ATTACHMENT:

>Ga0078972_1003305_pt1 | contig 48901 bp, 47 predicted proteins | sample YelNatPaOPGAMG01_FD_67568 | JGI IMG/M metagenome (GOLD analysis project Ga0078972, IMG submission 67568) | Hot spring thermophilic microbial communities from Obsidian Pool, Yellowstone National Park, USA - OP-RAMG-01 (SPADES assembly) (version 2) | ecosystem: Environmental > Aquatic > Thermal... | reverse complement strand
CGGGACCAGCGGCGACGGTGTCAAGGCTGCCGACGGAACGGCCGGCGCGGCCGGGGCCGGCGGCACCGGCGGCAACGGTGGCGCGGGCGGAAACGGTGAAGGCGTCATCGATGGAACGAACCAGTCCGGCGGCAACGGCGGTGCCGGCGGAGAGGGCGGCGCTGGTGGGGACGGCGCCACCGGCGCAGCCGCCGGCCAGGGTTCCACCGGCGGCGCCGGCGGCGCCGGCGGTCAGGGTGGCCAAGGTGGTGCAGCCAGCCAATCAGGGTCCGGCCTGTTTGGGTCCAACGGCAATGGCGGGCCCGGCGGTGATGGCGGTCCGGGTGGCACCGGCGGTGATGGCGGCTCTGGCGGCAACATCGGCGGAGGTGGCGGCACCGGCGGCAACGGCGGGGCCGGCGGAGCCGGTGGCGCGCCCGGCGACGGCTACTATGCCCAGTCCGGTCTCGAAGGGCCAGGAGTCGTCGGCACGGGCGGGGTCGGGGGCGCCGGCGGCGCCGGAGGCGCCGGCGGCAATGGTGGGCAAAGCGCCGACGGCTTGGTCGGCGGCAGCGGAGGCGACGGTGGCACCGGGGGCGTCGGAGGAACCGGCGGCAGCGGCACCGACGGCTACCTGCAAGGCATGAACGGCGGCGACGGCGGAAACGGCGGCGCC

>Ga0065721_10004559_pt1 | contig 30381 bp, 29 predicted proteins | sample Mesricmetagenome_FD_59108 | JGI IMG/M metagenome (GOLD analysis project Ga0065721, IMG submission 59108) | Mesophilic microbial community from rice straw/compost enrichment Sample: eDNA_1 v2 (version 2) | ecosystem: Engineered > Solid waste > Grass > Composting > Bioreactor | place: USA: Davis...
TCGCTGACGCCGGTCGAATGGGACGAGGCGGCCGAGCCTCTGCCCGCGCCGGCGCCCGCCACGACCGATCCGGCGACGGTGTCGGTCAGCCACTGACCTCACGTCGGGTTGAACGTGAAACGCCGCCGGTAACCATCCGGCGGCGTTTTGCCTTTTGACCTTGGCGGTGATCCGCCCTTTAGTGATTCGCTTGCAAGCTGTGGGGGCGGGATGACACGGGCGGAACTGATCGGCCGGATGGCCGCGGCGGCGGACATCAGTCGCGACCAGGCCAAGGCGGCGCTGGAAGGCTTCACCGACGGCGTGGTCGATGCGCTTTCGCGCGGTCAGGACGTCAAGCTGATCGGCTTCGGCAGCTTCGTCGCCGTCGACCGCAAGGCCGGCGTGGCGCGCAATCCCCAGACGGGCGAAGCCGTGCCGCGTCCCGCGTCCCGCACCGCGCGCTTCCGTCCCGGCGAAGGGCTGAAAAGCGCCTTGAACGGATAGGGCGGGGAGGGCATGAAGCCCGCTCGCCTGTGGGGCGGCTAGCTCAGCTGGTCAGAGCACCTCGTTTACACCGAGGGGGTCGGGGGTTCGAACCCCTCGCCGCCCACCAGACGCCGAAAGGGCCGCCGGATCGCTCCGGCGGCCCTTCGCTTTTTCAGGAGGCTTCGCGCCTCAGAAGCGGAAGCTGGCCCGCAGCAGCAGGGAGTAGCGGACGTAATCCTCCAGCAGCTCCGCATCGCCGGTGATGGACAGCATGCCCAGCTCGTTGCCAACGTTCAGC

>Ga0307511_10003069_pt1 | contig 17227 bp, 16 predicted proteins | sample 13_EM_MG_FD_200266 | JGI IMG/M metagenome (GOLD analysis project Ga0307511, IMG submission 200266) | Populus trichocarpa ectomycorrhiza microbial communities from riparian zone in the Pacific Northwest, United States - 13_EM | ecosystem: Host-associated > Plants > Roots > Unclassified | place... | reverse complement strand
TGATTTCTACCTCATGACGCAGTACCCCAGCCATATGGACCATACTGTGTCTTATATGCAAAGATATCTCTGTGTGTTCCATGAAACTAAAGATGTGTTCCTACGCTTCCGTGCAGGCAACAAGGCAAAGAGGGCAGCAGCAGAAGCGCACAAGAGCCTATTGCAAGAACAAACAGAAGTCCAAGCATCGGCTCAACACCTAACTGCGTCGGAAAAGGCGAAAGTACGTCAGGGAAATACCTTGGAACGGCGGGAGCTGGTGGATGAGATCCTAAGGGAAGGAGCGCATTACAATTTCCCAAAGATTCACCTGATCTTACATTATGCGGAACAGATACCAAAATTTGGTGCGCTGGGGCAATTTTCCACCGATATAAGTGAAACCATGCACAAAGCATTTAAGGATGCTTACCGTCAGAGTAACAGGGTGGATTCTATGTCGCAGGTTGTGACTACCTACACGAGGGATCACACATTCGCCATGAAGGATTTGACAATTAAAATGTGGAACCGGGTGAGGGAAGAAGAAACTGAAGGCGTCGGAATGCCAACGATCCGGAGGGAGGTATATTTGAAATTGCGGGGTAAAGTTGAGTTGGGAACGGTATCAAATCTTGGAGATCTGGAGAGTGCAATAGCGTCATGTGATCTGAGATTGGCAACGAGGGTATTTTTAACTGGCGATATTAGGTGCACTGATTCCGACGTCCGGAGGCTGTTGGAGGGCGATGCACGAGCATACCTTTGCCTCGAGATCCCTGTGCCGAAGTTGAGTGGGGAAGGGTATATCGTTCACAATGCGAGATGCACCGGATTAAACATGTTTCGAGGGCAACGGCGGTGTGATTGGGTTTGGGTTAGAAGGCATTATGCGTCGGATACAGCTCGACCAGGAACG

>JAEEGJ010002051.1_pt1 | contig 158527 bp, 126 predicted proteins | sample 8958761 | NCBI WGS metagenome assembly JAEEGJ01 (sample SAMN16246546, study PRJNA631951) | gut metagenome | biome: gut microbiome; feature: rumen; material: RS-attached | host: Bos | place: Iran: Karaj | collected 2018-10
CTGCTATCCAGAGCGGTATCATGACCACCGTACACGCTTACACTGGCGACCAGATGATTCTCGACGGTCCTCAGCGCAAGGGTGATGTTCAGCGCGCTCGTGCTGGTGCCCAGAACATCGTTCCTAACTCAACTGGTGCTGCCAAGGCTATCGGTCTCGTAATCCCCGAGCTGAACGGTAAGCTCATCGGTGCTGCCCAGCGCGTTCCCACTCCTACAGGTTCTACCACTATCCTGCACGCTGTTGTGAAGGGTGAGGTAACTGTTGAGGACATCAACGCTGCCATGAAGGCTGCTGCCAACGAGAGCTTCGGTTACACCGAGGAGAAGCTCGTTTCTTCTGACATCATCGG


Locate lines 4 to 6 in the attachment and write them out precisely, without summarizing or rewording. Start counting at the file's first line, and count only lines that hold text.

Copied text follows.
TCGCTGACGCCGGTCGAATGGGACGAGGCGGCCGAGCCTCTGCCCGCGCCGGCGCCCGCCACGACCGATCCGGCGACGGTGTCGGTCAGCCACTGACCTCACGTCGGGTTGAACGTGAAACGCCGCCGGTAACCATCCGGCGGCGTTTTGCCTTTTGACCTTGGCGGTGATCCGCCCTTTAGTGATTCGCTTGCAAGCTGTGGGGGCGGGATGACACGGGCGGAACTGATCGGCCGGATGGCCGCGGCGGCGGACATCAGTCGCGACCAGGCCAAGGCGGCGCTGGAAGGCTTCACCGACGGCGTGGTCGATGCGCTTTCGCGCGGTCAGGACGTCAAGCTGATCGGCTTCGGCAGCTTCGTCGCCGTCGACCGCAAGGCCGGCGTGGCGCGCAATCCCCAGACGGGCGAAGCCGTGCCGCGTCCCGCGTCCCGCACCGCGCGCTTCCGTCCCGGCGAAGGGCTGAAAAGCGCCTTGAACGGATAGGGCGGGGAGGGCATGAAGCCCGCTCGCCTGTGGGGCGGCTAGCTCAGCTGGTCAGAGCACCTCGTTTACACCGAGGGGGTCGGGGGTTCGAACCCCTCGCCGCCCACCAGACGCCGAAAGGGCCGCCGGATCGCTCCGGCGGCCCTTCGCTTTTTCAGGAGGCTTCGCGCCTCAGAAGCGGAAGCTGGCCCGCAGCAGCAGGGAGTAGCGGACGTAATCCTCCAGCAGCTCCGCATCGCCGGTGATGGACAGCATGCCCAGCTCGTTGCCAACGTTCAGC

>Ga0307511_10003069_pt1 | contig 17227 bp, 16 predicted proteins | sample 13_EM_MG_FD_200266 | JGI IMG/M metagenome (GOLD analysis project Ga0307511, IMG submission 200266) | Populus trichocarpa ectomycorrhiza microbial communities from riparian zone in the Pacific Northwest, United States - 13_EM | ecosystem: Host-associated > Plants > Roots > Unclassified | place... | reverse complement strand
TGATTTCTACCTCATGACGCAGTACCCCAGCCATATGGACCATACTGTGTCTTATATGCAAAGATATCTCTGTGTGTTCCATGAAACTAAAGATGTGTTCCTACGCTTCCGTGCAGGCAACAAGGCAAAGAGGGCAGCAGCAGAAGCGCACAAGAGCCTATTGCAAGAACAAACAGAAGTCCAAGCATCGGCTCAACACCTAACTGCGTCGGAAAAGGCGAAAGTACGTCAGGGAAATACCTTGGAACGGCGGGAGCTGGTGGATGAGATCCTAAGGGAAGGAGCGCATTACAATTTCCCAAAGATTCACCTGATCTTACATTATGCGGAACAGATACCAAAATTTGGTGCGCTGGGGCAATTTTCCACCGATATAAGTGAAACCATGCACAAAGCATTTAAGGATGCTTACCGTCAGAGTAACAGGGTGGATTCTATGTCGCAGGTTGTGACTACCTACACGAGGGATCACACATTCGCCATGAAGGATTTGACAATTAAAATGTGGAACCGGGTGAGGGAAGAAGAAACTGAAGGCGTCGGAATGCCAACGATCCGGAGGGAGGTATATTTGAAATTGCGGGGTAAAGTTGAGTTGGGAACGGTATCAAATCTTGGAGATCTGGAGAGTGCAATAGCGTCATGTGATCTGAGATTGGCAACGAGGGTATTTTTAACTGGCGATATTAGGTGCACTGATTCCGACGTCCGGAGGCTGTTGGAGGGCGATGCACGAGCATACCTTTGCCTCGAGATCCCTGTGCCGAAGTTGAGTGGGGAAGGGTATATCGTTCACAATGCGAGATGCACCGGATTAAACATGTTTCGAGGGCAACGGCGGTGTGATTGGGTTTGGGTTAGAAGGCATTATGCGTCGGATACAGCTCGACCAGGAACG